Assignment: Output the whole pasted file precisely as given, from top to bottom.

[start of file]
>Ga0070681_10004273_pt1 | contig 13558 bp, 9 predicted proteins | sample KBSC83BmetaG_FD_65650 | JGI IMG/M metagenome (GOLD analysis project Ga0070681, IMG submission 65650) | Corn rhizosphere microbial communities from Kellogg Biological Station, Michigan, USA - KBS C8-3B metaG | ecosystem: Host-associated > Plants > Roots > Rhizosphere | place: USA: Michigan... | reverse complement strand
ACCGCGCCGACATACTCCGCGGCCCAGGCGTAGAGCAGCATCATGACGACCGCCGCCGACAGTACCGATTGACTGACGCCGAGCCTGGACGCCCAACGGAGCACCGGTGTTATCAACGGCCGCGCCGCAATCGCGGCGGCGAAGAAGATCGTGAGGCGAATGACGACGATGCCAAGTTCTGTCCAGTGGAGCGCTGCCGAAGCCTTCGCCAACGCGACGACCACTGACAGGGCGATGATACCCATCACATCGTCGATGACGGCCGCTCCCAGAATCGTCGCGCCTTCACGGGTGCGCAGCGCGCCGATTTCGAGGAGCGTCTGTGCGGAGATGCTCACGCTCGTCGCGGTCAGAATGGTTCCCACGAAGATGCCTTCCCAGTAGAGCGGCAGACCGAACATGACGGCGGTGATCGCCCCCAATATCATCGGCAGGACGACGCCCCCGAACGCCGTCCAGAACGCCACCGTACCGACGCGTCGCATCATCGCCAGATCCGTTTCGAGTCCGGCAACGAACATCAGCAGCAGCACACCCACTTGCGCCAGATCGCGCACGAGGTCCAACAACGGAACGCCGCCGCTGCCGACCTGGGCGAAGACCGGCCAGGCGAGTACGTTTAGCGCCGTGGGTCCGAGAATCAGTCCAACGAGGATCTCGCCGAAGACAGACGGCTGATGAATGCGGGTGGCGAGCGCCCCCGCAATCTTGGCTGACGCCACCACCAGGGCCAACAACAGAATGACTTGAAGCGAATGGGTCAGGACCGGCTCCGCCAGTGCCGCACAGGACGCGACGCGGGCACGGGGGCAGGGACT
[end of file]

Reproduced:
>Ga0070681_10004273_pt1 | contig 13558 bp, 9 predicted proteins | sample KBSC83BmetaG_FD_65650 | JGI IMG/M metagenome (GOLD analysis project Ga0070681, IMG submission 65650) | Corn rhizosphere microbial communities from Kellogg Biological Station, Michigan, USA - KBS C8-3B metaG | ecosystem: Host-associated > Plants > Roots > Rhizosphere | place: USA: Michigan... | reverse complement strand
ACCGCGCCGACATACTCCGCGGCCCAGGCGTAGAGCAGCATCATGACGACCGCCGCCGACAGTACCGATTGACTGACGCCGAGCCTGGACGCCCAACGGAGCACCGGTGTTATCAACGGCCGCGCCGCAATCGCGGCGGCGAAGAAGATCGTGAGGCGAATGACGACGATGCCAAGTTCTGTCCAGTGGAGCGCTGCCGAAGCCTTCGCCAACGCGACGACCACTGACAGGGCGATGATACCCATCACATCGTCGATGACGGCCGCTCCCAGAATCGTCGCGCCTTCACGGGTGCGCAGCGCGCCGATTTCGAGGAGCGTCTGTGCGGAGATGCTCACGCTCGTCGCGGTCAGAATGGTTCCCACGAAGATGCCTTCCCAGTAGAGCGGCAGACCGAACATGACGGCGGTGATCGCCCCCAATATCATCGGCAGGACGACGCCCCCGAACGCCGTCCAGAACGCCACCGTACCGACGCGTCGCATCATCGCCAGATCCGTTTCGAGTCCGGCAACGAACATCAGCAGCAGCACACCCACTTGCGCCAGATCGCGCACGAGGTCCAACAACGGAACGCCGCCGCTGCCGACCTGGGCGAAGACCGGCCAGGCGAGTACGTTTAGCGCCGTGGGTCCGAGAATCAGTCCAACGAGGATCTCGCCGAAGACAGACGGCTGATGAATGCGGGTGGCGAGCGCCCCCGCAATCTTGGCTGACGCCACCACCAGGGCCAACAACAGAATGACTTGAAGCGAATGGGTCAGGACCGGCTCCGCCAGTGCCGCACAGGACGCGACGCGGGCACGGGGGCAGGGACT